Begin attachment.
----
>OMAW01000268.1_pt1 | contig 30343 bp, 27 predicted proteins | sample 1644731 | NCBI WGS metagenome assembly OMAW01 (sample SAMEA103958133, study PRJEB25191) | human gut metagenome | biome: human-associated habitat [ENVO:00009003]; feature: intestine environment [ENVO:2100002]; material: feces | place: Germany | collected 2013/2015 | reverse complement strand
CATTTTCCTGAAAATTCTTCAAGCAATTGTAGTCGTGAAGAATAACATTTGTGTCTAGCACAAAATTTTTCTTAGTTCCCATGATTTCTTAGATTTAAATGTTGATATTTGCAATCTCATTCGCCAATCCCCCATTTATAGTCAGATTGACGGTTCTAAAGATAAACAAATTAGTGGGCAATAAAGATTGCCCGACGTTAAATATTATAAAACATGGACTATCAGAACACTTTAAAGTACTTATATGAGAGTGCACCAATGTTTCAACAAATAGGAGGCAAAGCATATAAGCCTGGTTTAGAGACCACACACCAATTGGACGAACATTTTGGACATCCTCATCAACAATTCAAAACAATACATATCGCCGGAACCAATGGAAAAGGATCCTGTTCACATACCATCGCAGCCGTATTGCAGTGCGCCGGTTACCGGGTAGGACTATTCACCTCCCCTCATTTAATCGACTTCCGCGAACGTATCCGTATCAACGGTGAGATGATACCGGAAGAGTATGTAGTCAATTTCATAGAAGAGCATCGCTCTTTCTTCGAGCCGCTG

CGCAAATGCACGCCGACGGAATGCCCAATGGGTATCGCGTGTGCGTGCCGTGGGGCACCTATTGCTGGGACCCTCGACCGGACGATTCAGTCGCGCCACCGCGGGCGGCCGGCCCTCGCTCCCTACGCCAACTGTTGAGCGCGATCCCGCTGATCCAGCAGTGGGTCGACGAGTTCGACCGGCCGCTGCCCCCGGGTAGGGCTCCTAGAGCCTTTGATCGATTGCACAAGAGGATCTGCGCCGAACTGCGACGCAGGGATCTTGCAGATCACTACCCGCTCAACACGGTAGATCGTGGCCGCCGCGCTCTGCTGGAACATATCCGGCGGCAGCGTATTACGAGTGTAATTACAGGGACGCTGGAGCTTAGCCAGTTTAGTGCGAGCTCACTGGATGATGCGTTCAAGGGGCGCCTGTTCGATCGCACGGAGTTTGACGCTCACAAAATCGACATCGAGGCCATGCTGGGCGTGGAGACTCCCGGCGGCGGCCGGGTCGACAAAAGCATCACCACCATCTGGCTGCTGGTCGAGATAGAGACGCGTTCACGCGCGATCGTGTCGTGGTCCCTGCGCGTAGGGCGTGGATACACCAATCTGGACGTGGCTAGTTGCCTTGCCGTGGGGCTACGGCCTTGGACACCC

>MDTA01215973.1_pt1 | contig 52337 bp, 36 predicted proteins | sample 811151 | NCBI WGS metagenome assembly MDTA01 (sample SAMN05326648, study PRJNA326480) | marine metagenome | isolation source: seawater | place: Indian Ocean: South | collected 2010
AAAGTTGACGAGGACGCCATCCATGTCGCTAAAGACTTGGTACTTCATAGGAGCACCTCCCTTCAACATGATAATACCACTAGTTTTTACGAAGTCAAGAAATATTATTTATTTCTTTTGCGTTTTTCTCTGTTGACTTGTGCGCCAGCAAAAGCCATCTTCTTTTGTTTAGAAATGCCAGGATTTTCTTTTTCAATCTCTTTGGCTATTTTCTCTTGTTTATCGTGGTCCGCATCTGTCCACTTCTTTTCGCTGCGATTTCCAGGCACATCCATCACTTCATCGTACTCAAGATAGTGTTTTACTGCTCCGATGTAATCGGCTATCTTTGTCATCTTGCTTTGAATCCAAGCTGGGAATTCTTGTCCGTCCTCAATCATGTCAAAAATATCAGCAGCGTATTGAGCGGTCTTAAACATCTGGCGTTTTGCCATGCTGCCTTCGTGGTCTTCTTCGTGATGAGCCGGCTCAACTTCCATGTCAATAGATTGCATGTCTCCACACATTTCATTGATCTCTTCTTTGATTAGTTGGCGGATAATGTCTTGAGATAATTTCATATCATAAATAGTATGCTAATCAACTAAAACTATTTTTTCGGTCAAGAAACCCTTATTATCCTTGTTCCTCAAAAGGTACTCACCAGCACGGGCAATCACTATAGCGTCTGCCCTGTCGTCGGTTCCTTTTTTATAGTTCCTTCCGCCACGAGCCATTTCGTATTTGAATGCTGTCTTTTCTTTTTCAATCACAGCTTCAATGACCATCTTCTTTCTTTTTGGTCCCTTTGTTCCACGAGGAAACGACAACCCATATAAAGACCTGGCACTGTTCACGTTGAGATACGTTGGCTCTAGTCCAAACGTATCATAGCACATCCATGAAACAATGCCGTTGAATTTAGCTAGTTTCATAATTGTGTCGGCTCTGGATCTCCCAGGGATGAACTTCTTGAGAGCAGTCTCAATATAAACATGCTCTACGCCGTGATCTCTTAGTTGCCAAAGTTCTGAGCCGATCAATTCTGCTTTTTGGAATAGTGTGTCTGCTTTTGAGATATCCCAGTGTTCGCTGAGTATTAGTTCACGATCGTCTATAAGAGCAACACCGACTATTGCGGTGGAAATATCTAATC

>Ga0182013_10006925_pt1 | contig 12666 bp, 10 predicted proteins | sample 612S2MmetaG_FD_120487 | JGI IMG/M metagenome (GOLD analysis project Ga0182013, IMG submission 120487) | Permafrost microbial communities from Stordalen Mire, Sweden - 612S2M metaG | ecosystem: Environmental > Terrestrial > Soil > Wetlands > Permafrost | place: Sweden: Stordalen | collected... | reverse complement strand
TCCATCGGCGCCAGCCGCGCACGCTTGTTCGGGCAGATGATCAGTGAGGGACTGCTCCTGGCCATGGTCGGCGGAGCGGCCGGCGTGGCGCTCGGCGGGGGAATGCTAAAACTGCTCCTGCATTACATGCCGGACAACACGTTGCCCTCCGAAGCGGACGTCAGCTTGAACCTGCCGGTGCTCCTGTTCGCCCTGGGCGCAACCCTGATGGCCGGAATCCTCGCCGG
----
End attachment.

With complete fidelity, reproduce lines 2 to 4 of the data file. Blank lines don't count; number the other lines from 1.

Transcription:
CATTTTCCTGAAAATTCTTCAAGCAATTGTAGTCGTGAAGAATAACATTTGTGTCTAGCACAAAATTTTTCTTAGTTCCCATGATTTCTTAGATTTAAATGTTGATATTTGCAATCTCATTCGCCAATCCCCCATTTATAGTCAGATTGACGGTTCTAAAGATAAACAAATTAGTGGGCAATAAAGATTGCCCGACGTTAAATATTATAAAACATGGACTATCAGAACACTTTAAAGTACTTATATGAGAGTGCACCAATGTTTCAACAAATAGGAGGCAAAGCATATAAGCCTGGTTTAGAGACCACACACCAATTGGACGAACATTTTGGACATCCTCATCAACAATTCAAAACAATACATATCGCCGGAACCAATGGAAAAGGATCCTGTTCACATACCATCGCAGCCGTATTGCAGTGCGCCGGTTACCGGGTAGGACTATTCACCTCCCCTCATTTAATCGACTTCCGCGAACGTATCCGTATCAACGGTGAGATGATACCGGAAGAGTATGTAGTCAATTTCATAGAAGAGCATCGCTCTTTCTTCGAGCCGCTG

CGCAAATGCACGCCGACGGAATGCCCAATGGGTATCGCGTGTGCGTGCCGTGGGGCACCTATTGCTGGGACCCTCGACCGGACGATTCAGTCGCGCCACCGCGGGCGGCCGGCCCTCGCTCCCTACGCCAACTGTTGAGCGCGATCCCGCTGATCCAGCAGTGGGTCGACGAGTTCGACCGGCCGCTGCCCCCGGGTAGGGCTCCTAGAGCCTTTGATCGATTGCACAAGAGGATCTGCGCCGAACTGCGACGCAGGGATCTTGCAGATCACTACCCGCTCAACACGGTAGATCGTGGCCGCCGCGCTCTGCTGGAACATATCCGGCGGCAGCGTATTACGAGTGTAATTACAGGGACGCTGGAGCTTAGCCAGTTTAGTGCGAGCTCACTGGATGATGCGTTCAAGGGGCGCCTGTTCGATCGCACGGAGTTTGACGCTCACAAAATCGACATCGAGGCCATGCTGGGCGTGGAGACTCCCGGCGGCGGCCGGGTCGACAAAAGCATCACCACCATCTGGCTGCTGGTCGAGATAGAGACGCGTTCACGCGCGATCGTGTCGTGGTCCCTGCGCGTAGGGCGTGGATACACCAATCTGGACGTGGCTAGTTGCCTTGCCGTGGGGCTACGGCCTTGGACACCC

>MDTA01215973.1_pt1 | contig 52337 bp, 36 predicted proteins | sample 811151 | NCBI WGS metagenome assembly MDTA01 (sample SAMN05326648, study PRJNA326480) | marine metagenome | isolation source: seawater | place: Indian Ocean: South | collected 2010